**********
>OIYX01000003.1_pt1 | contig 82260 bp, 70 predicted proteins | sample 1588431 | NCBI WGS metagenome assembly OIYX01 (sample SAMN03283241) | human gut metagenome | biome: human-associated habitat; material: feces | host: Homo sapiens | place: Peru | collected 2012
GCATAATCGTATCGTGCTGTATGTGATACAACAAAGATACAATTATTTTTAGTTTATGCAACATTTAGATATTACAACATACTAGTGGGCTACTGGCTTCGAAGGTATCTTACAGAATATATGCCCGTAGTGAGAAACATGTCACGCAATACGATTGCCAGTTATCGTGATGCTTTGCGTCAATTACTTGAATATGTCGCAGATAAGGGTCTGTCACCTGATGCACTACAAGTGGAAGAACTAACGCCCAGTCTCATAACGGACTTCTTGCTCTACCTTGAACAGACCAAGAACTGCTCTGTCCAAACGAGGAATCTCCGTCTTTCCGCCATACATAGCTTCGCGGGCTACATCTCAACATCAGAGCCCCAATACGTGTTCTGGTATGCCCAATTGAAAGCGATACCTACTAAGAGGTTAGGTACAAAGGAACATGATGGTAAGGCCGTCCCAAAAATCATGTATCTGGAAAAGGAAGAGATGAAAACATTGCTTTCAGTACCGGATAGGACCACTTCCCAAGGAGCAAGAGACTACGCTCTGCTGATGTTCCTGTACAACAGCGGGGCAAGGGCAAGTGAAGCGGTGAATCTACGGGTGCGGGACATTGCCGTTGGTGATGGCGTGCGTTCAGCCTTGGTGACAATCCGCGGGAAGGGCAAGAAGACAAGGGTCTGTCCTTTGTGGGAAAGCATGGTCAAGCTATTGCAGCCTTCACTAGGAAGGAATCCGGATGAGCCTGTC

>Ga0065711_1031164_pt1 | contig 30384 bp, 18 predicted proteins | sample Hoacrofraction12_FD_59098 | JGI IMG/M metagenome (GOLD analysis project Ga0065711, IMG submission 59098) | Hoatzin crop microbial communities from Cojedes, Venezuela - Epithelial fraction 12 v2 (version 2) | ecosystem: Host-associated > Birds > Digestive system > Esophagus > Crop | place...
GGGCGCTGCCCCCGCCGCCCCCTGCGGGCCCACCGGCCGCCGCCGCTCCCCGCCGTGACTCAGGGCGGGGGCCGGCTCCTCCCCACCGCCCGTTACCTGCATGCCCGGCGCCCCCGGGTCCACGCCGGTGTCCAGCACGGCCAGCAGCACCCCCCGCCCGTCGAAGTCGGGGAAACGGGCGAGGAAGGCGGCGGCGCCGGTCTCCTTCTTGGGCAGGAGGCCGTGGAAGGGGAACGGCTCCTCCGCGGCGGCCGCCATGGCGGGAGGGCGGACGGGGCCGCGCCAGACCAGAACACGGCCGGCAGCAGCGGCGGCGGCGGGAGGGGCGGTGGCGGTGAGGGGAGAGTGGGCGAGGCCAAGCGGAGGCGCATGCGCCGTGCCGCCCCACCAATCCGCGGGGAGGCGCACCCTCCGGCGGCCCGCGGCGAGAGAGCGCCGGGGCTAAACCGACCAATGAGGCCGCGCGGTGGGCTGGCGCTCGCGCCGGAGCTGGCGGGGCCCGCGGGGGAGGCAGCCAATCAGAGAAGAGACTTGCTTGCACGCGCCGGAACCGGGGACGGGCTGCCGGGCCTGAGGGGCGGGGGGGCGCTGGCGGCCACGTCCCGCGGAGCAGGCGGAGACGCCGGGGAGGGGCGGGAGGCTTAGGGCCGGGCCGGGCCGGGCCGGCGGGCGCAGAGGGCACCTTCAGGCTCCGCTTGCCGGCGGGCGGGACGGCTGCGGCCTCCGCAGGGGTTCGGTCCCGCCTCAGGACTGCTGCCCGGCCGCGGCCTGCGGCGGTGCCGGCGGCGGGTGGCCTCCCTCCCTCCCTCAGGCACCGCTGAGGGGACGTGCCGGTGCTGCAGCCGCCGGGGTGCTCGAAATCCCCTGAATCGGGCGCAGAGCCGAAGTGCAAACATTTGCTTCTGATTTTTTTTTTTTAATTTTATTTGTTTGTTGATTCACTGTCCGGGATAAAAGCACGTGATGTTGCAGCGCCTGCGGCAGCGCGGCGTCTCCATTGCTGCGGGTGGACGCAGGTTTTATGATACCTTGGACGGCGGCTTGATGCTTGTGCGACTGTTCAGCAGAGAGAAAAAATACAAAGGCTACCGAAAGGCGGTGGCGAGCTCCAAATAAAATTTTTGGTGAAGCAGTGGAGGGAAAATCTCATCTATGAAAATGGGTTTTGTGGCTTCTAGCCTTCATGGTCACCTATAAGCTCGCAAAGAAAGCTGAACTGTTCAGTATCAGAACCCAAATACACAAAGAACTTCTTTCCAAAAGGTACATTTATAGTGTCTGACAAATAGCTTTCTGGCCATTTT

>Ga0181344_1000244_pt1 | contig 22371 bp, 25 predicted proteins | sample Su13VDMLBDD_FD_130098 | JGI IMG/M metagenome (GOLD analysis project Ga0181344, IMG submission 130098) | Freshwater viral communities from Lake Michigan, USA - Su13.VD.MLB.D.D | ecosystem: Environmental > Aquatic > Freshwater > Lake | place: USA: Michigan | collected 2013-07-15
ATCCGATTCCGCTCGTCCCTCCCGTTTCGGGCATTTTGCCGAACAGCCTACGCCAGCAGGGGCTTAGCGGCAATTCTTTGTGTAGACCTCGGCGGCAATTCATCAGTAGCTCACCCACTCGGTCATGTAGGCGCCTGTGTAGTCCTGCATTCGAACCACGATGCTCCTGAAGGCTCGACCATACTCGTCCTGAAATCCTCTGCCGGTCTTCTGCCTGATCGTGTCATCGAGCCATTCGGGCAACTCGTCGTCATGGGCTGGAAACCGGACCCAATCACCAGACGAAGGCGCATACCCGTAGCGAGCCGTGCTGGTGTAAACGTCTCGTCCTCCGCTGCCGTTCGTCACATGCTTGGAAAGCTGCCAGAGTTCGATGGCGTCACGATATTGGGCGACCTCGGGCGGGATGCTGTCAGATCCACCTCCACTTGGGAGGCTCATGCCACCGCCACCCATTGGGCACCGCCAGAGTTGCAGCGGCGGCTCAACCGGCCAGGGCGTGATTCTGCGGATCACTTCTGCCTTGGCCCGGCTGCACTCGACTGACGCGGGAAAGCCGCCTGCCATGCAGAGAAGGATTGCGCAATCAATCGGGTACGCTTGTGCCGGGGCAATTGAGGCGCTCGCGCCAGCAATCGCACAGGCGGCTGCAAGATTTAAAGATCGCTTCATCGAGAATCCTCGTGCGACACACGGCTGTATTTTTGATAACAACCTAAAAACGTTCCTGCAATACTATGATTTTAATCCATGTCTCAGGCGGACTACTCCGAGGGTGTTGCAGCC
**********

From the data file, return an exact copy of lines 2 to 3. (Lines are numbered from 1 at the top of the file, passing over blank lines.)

GCATAATCGTATCGTGCTGTATGTGATACAACAAAGATACAATTATTTTTAGTTTATGCAACATTTAGATATTACAACATACTAGTGGGCTACTGGCTTCGAAGGTATCTTACAGAATATATGCCCGTAGTGAGAAACATGTCACGCAATACGATTGCCAGTTATCGTGATGCTTTGCGTCAATTACTTGAATATGTCGCAGATAAGGGTCTGTCACCTGATGCACTACAAGTGGAAGAACTAACGCCCAGTCTCATAACGGACTTCTTGCTCTACCTTGAACAGACCAAGAACTGCTCTGTCCAAACGAGGAATCTCCGTCTTTCCGCCATACATAGCTTCGCGGGCTACATCTCAACATCAGAGCCCCAATACGTGTTCTGGTATGCCCAATTGAAAGCGATACCTACTAAGAGGTTAGGTACAAAGGAACATGATGGTAAGGCCGTCCCAAAAATCATGTATCTGGAAAAGGAAGAGATGAAAACATTGCTTTCAGTACCGGATAGGACCACTTCCCAAGGAGCAAGAGACTACGCTCTGCTGATGTTCCTGTACAACAGCGGGGCAAGGGCAAGTGAAGCGGTGAATCTACGGGTGCGGGACATTGCCGTTGGTGATGGCGTGCGTTCAGCCTTGGTGACAATCCGCGGGAAGGGCAAGAAGACAAGGGTCTGTCCTTTGTGGGAAAGCATGGTCAAGCTATTGCAGCCTTCACTAGGAAGGAATCCGGATGAGCCTGTC

>Ga0065711_1031164_pt1 | contig 30384 bp, 18 predicted proteins | sample Hoacrofraction12_FD_59098 | JGI IMG/M metagenome (GOLD analysis project Ga0065711, IMG submission 59098) | Hoatzin crop microbial communities from Cojedes, Venezuela - Epithelial fraction 12 v2 (version 2) | ecosystem: Host-associated > Birds > Digestive system > Esophagus > Crop | place...